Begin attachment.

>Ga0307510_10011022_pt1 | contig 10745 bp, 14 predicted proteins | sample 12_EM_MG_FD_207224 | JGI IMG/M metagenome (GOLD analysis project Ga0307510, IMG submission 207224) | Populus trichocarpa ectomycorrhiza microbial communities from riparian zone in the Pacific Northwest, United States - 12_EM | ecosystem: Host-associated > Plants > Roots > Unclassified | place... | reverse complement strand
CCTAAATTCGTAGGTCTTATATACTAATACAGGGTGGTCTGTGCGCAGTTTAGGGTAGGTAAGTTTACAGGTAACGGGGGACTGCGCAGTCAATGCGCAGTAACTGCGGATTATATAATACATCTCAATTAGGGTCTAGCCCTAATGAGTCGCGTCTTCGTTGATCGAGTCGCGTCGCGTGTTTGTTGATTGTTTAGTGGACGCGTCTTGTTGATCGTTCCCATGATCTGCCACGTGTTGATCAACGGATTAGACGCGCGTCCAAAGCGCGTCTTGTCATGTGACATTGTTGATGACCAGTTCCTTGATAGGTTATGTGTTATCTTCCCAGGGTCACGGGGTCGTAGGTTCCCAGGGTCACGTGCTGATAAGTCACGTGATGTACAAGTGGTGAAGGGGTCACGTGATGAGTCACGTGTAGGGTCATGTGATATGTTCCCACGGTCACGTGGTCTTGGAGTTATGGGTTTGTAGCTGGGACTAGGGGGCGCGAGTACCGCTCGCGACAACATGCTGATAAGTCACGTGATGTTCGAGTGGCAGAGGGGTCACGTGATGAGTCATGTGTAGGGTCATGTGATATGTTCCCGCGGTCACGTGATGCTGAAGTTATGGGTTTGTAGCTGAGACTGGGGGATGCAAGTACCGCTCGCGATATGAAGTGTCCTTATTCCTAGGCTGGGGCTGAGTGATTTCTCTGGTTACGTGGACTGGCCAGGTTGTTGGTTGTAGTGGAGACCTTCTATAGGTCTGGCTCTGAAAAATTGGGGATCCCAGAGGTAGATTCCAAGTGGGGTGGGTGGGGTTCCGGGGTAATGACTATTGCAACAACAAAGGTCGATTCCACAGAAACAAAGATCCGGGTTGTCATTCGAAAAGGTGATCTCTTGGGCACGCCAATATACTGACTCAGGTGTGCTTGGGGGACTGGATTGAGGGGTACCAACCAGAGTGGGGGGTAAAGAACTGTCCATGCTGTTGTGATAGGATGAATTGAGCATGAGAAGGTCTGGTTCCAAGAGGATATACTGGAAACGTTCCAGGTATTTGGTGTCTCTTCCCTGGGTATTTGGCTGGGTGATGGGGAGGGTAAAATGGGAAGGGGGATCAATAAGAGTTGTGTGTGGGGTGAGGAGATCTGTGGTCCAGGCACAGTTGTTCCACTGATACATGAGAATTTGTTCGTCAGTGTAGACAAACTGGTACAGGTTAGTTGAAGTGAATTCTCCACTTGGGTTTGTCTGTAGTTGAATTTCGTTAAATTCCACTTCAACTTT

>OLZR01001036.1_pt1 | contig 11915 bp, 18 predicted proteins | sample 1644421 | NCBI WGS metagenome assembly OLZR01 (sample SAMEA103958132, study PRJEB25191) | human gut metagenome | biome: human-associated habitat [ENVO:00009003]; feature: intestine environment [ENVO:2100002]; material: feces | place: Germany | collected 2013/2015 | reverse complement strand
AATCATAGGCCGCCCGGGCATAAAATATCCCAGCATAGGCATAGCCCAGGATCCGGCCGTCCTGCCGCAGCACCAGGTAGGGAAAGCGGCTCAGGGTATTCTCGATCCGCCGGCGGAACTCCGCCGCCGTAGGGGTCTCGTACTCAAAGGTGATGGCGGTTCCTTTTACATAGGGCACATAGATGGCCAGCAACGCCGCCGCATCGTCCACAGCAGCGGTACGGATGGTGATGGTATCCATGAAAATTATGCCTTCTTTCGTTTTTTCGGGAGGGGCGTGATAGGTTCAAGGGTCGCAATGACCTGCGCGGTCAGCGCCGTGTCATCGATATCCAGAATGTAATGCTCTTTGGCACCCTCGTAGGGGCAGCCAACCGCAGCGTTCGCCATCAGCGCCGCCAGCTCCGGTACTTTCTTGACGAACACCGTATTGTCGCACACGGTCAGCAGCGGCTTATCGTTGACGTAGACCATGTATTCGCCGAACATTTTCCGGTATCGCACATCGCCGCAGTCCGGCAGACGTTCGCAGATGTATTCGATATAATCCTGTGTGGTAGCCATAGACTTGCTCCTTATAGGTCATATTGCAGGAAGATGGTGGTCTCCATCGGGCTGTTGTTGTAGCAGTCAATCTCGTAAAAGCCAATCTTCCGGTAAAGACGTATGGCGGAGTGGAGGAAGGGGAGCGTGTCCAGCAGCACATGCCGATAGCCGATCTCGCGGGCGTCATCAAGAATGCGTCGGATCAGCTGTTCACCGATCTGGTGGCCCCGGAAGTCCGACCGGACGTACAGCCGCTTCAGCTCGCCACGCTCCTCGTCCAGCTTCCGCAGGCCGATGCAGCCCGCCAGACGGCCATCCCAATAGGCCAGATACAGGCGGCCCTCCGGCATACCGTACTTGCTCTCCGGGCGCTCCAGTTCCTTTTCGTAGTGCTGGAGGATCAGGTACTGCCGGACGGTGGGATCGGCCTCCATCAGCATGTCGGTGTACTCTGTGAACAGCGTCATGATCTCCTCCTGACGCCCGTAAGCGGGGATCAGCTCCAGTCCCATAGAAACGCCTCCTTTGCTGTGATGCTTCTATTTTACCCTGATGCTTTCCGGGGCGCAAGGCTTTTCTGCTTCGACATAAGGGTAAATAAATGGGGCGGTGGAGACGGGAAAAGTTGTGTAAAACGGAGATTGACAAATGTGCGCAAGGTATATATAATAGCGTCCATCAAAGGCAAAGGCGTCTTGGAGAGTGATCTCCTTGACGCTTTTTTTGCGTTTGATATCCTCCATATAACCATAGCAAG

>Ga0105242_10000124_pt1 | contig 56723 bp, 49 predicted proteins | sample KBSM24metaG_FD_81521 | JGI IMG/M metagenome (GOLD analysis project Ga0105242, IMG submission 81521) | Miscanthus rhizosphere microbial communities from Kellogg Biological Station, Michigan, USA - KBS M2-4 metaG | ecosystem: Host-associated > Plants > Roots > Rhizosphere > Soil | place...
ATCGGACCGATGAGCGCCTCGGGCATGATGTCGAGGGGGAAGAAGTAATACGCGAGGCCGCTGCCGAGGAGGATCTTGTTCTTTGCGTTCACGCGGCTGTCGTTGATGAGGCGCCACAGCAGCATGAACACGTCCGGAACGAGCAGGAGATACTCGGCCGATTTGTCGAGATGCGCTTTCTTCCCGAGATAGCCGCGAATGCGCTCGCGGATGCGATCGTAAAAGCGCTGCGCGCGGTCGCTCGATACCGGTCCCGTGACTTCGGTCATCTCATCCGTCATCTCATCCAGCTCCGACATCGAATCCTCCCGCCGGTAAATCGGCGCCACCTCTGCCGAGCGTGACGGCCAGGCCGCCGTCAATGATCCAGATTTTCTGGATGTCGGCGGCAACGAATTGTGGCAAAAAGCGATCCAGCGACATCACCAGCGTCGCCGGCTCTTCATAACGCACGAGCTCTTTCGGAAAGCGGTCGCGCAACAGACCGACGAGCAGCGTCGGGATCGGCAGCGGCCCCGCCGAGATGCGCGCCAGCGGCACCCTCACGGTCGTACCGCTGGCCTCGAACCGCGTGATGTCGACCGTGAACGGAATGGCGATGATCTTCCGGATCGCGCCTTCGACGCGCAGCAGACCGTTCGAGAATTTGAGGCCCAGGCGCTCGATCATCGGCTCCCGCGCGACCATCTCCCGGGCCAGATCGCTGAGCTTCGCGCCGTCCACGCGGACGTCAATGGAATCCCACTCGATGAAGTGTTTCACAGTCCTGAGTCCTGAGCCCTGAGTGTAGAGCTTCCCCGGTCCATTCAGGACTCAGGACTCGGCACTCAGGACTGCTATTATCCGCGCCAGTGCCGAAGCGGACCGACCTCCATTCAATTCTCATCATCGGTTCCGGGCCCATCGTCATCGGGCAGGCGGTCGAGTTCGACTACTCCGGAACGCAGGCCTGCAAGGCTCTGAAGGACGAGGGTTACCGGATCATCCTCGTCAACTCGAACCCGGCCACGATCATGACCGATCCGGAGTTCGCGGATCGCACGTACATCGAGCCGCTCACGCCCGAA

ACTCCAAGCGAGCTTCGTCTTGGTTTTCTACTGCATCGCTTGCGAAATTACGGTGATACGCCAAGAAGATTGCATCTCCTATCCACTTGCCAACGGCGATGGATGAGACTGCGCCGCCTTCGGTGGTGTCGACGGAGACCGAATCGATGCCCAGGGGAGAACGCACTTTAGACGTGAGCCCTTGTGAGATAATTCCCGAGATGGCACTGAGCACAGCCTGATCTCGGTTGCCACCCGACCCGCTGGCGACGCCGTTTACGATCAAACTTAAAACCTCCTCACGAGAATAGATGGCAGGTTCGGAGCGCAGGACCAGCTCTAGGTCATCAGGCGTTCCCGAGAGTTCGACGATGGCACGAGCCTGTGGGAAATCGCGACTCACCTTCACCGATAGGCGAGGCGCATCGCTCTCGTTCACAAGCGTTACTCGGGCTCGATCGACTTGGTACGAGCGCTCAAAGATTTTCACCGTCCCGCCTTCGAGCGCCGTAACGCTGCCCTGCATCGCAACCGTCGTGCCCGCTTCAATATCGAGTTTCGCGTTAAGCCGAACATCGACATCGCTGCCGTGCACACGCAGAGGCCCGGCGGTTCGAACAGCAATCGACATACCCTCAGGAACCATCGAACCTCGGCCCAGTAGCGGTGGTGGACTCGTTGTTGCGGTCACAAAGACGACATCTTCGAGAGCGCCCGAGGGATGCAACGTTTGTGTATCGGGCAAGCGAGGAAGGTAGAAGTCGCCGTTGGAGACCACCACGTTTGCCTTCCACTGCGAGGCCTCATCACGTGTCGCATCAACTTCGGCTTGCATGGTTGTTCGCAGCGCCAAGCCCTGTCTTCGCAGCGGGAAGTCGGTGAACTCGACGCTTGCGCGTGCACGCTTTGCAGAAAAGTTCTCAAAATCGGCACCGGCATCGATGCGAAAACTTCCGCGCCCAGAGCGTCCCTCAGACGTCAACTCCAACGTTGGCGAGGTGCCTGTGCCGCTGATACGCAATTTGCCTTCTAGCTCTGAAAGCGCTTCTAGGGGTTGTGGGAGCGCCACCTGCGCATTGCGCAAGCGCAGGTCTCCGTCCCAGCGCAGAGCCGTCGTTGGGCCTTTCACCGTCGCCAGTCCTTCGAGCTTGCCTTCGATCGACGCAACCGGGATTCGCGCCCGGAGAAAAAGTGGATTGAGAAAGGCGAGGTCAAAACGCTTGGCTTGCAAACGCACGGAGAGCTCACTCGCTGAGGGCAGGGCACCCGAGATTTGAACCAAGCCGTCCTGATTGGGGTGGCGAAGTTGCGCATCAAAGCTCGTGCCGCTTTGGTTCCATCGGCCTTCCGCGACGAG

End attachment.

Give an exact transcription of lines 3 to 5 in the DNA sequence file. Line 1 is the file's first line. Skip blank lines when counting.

>OLZR01001036.1_pt1 | contig 11915 bp, 18 predicted proteins | sample 1644421 | NCBI WGS metagenome assembly OLZR01 (sample SAMEA103958132, study PRJEB25191) | human gut metagenome | biome: human-associated habitat [ENVO:00009003]; feature: intestine environment [ENVO:2100002]; material: feces | place: Germany | collected 2013/2015 | reverse complement strand
AATCATAGGCCGCCCGGGCATAAAATATCCCAGCATAGGCATAGCCCAGGATCCGGCCGTCCTGCCGCAGCACCAGGTAGGGAAAGCGGCTCAGGGTATTCTCGATCCGCCGGCGGAACTCCGCCGCCGTAGGGGTCTCGTACTCAAAGGTGATGGCGGTTCCTTTTACATAGGGCACATAGATGGCCAGCAACGCCGCCGCATCGTCCACAGCAGCGGTACGGATGGTGATGGTATCCATGAAAATTATGCCTTCTTTCGTTTTTTCGGGAGGGGCGTGATAGGTTCAAGGGTCGCAATGACCTGCGCGGTCAGCGCCGTGTCATCGATATCCAGAATGTAATGCTCTTTGGCACCCTCGTAGGGGCAGCCAACCGCAGCGTTCGCCATCAGCGCCGCCAGCTCCGGTACTTTCTTGACGAACACCGTATTGTCGCACACGGTCAGCAGCGGCTTATCGTTGACGTAGACCATGTATTCGCCGAACATTTTCCGGTATCGCACATCGCCGCAGTCCGGCAGACGTTCGCAGATGTATTCGATATAATCCTGTGTGGTAGCCATAGACTTGCTCCTTATAGGTCATATTGCAGGAAGATGGTGGTCTCCATCGGGCTGTTGTTGTAGCAGTCAATCTCGTAAAAGCCAATCTTCCGGTAAAGACGTATGGCGGAGTGGAGGAAGGGGAGCGTGTCCAGCAGCACATGCCGATAGCCGATCTCGCGGGCGTCATCAAGAATGCGTCGGATCAGCTGTTCACCGATCTGGTGGCCCCGGAAGTCCGACCGGACGTACAGCCGCTTCAGCTCGCCACGCTCCTCGTCCAGCTTCCGCAGGCCGATGCAGCCCGCCAGACGGCCATCCCAATAGGCCAGATACAGGCGGCCCTCCGGCATACCGTACTTGCTCTCCGGGCGCTCCAGTTCCTTTTCGTAGTGCTGGAGGATCAGGTACTGCCGGACGGTGGGATCGGCCTCCATCAGCATGTCGGTGTACTCTGTGAACAGCGTCATGATCTCCTCCTGACGCCCGTAAGCGGGGATCAGCTCCAGTCCCATAGAAACGCCTCCTTTGCTGTGATGCTTCTATTTTACCCTGATGCTTTCCGGGGCGCAAGGCTTTTCTGCTTCGACATAAGGGTAAATAAATGGGGCGGTGGAGACGGGAAAAGTTGTGTAAAACGGAGATTGACAAATGTGCGCAAGGTATATATAATAGCGTCCATCAAAGGCAAAGGCGTCTTGGAGAGTGATCTCCTTGACGCTTTTTTTGCGTTTGATATCCTCCATATAACCATAGCAAG

>Ga0105242_10000124_pt1 | contig 56723 bp, 49 predicted proteins | sample KBSM24metaG_FD_81521 | JGI IMG/M metagenome (GOLD analysis project Ga0105242, IMG submission 81521) | Miscanthus rhizosphere microbial communities from Kellogg Biological Station, Michigan, USA - KBS M2-4 metaG | ecosystem: Host-associated > Plants > Roots > Rhizosphere > Soil | place...